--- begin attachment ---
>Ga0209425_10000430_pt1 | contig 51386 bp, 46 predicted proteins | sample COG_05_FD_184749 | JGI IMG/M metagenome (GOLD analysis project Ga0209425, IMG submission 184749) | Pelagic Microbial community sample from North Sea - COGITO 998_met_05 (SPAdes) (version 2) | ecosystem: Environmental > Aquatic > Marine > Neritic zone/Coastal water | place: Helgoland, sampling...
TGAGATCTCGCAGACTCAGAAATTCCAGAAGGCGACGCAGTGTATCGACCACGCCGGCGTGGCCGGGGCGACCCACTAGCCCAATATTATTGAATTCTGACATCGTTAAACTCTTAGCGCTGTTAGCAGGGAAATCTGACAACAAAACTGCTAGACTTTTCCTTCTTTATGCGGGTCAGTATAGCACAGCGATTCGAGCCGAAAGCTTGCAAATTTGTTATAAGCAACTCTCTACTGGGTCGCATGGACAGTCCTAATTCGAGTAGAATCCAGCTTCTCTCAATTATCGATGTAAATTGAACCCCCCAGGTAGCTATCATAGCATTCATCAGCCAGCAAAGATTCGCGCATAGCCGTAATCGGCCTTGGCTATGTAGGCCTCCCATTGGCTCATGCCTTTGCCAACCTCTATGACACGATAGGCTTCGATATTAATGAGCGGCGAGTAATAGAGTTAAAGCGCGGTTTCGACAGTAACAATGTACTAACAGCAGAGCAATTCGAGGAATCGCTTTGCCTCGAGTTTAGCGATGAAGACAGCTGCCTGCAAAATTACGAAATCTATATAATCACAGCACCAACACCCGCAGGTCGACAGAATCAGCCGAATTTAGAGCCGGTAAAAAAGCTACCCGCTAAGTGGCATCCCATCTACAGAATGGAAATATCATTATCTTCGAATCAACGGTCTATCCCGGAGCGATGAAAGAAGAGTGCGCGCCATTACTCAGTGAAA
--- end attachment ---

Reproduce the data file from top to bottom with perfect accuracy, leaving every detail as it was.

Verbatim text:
>Ga0209425_10000430_pt1 | contig 51386 bp, 46 predicted proteins | sample COG_05_FD_184749 | JGI IMG/M metagenome (GOLD analysis project Ga0209425, IMG submission 184749) | Pelagic Microbial community sample from North Sea - COGITO 998_met_05 (SPAdes) (version 2) | ecosystem: Environmental > Aquatic > Marine > Neritic zone/Coastal water | place: Helgoland, sampling...
TGAGATCTCGCAGACTCAGAAATTCCAGAAGGCGACGCAGTGTATCGACCACGCCGGCGTGGCCGGGGCGACCCACTAGCCCAATATTATTGAATTCTGACATCGTTAAACTCTTAGCGCTGTTAGCAGGGAAATCTGACAACAAAACTGCTAGACTTTTCCTTCTTTATGCGGGTCAGTATAGCACAGCGATTCGAGCCGAAAGCTTGCAAATTTGTTATAAGCAACTCTCTACTGGGTCGCATGGACAGTCCTAATTCGAGTAGAATCCAGCTTCTCTCAATTATCGATGTAAATTGAACCCCCCAGGTAGCTATCATAGCATTCATCAGCCAGCAAAGATTCGCGCATAGCCGTAATCGGCCTTGGCTATGTAGGCCTCCCATTGGCTCATGCCTTTGCCAACCTCTATGACACGATAGGCTTCGATATTAATGAGCGGCGAGTAATAGAGTTAAAGCGCGGTTTCGACAGTAACAATGTACTAACAGCAGAGCAATTCGAGGAATCGCTTTGCCTCGAGTTTAGCGATGAAGACAGCTGCCTGCAAAATTACGAAATCTATATAATCACAGCACCAACACCCGCAGGTCGACAGAATCAGCCGAATTTAGAGCCGGTAAAAAAGCTACCCGCTAAGTGGCATCCCATCTACAGAATGGAAATATCATTATCTTCGAATCAACGGTCTATCCCGGAGCGATGAAAGAAGAGTGCGCGCCATTACTCAGTGAAA